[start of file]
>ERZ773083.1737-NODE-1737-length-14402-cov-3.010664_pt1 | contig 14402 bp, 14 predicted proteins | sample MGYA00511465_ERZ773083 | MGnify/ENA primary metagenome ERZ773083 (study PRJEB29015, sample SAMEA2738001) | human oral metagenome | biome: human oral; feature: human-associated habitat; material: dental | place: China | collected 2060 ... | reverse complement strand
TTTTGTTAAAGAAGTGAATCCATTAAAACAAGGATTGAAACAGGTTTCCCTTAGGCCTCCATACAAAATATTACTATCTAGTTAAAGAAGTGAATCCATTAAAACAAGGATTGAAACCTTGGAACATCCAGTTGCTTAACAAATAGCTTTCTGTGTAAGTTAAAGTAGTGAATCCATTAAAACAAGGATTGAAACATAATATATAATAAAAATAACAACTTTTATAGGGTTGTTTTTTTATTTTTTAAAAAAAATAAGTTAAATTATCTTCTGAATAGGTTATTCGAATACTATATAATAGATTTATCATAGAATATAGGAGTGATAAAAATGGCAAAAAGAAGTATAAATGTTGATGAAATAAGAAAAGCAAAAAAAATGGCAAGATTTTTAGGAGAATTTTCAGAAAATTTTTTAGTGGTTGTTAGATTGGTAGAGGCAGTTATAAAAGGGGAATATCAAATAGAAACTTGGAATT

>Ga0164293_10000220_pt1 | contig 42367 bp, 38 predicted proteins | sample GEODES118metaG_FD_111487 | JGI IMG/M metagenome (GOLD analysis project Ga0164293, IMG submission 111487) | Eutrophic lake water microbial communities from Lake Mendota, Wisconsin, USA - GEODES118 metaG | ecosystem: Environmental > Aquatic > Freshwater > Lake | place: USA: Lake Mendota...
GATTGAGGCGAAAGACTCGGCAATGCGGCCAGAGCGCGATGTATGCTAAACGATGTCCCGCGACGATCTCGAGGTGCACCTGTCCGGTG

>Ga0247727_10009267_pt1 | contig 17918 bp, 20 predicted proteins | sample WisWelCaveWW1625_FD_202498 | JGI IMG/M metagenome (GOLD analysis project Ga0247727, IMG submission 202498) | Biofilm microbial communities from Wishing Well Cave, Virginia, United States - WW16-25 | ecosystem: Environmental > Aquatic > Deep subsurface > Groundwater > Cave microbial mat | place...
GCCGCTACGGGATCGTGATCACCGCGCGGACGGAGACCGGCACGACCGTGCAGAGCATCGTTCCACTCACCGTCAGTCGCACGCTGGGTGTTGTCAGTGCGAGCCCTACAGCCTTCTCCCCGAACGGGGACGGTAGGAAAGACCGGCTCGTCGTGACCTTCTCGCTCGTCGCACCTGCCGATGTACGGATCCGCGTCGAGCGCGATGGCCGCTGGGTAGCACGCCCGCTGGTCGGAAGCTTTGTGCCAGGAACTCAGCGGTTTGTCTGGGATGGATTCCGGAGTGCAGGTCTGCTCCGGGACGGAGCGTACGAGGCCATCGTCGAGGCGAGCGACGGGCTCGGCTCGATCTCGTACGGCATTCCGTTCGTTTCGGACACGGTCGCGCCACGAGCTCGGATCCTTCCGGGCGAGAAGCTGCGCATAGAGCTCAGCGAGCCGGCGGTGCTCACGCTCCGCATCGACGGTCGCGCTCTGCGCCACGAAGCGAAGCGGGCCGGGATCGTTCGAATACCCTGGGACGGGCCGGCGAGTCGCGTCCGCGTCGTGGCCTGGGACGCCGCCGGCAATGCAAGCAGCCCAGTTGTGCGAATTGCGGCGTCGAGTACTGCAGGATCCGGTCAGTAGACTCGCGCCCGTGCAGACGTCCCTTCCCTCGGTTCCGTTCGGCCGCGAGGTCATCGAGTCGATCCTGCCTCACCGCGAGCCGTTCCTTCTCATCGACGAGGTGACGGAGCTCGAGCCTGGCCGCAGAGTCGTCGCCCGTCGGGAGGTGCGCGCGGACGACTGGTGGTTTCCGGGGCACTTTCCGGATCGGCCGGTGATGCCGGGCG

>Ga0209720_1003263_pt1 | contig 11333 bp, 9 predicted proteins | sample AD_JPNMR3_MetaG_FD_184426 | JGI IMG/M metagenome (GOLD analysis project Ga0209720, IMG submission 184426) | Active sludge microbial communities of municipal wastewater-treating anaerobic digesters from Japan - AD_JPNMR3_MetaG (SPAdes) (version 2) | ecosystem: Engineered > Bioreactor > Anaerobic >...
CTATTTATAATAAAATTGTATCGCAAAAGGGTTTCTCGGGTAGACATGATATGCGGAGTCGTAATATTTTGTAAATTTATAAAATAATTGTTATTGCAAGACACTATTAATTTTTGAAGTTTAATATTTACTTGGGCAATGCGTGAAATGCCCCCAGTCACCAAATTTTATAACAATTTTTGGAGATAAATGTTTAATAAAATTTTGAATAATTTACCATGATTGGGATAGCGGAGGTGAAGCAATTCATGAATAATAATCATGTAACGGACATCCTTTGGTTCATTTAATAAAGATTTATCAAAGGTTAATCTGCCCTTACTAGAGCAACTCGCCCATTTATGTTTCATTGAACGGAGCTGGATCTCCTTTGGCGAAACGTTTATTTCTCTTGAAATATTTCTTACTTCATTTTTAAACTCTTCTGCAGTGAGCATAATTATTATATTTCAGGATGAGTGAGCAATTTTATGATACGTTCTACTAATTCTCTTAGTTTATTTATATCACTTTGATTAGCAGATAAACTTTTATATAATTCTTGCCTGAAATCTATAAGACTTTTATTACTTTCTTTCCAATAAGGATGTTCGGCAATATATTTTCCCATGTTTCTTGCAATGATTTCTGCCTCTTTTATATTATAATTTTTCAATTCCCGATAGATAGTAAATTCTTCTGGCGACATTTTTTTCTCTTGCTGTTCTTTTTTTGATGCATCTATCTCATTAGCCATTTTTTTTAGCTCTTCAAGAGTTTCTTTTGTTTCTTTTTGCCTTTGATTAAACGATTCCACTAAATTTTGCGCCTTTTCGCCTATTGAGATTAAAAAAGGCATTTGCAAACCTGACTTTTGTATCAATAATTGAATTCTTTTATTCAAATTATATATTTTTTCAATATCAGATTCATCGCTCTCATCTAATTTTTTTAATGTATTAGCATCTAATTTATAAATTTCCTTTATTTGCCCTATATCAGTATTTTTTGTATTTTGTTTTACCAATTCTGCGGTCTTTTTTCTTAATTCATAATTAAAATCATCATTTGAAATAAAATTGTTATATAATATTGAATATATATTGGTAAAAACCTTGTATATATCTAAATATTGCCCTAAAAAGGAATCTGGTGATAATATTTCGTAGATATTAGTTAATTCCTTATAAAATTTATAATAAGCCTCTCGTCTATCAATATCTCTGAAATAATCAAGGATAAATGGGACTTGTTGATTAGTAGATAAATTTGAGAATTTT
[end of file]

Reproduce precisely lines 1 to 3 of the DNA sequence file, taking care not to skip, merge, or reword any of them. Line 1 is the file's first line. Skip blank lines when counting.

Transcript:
>ERZ773083.1737-NODE-1737-length-14402-cov-3.010664_pt1 | contig 14402 bp, 14 predicted proteins | sample MGYA00511465_ERZ773083 | MGnify/ENA primary metagenome ERZ773083 (study PRJEB29015, sample SAMEA2738001) | human oral metagenome | biome: human oral; feature: human-associated habitat; material: dental | place: China | collected 2060 ... | reverse complement strand
TTTTGTTAAAGAAGTGAATCCATTAAAACAAGGATTGAAACAGGTTTCCCTTAGGCCTCCATACAAAATATTACTATCTAGTTAAAGAAGTGAATCCATTAAAACAAGGATTGAAACCTTGGAACATCCAGTTGCTTAACAAATAGCTTTCTGTGTAAGTTAAAGTAGTGAATCCATTAAAACAAGGATTGAAACATAATATATAATAAAAATAACAACTTTTATAGGGTTGTTTTTTTATTTTTTAAAAAAAATAAGTTAAATTATCTTCTGAATAGGTTATTCGAATACTATATAATAGATTTATCATAGAATATAGGAGTGATAAAAATGGCAAAAAGAAGTATAAATGTTGATGAAATAAGAAAAGCAAAAAAAATGGCAAGATTTTTAGGAGAATTTTCAGAAAATTTTTTAGTGGTTGTTAGATTGGTAGAGGCAGTTATAAAAGGGGAATATCAAATAGAAACTTGGAATT

>Ga0164293_10000220_pt1 | contig 42367 bp, 38 predicted proteins | sample GEODES118metaG_FD_111487 | JGI IMG/M metagenome (GOLD analysis project Ga0164293, IMG submission 111487) | Eutrophic lake water microbial communities from Lake Mendota, Wisconsin, USA - GEODES118 metaG | ecosystem: Environmental > Aquatic > Freshwater > Lake | place: USA: Lake Mendota...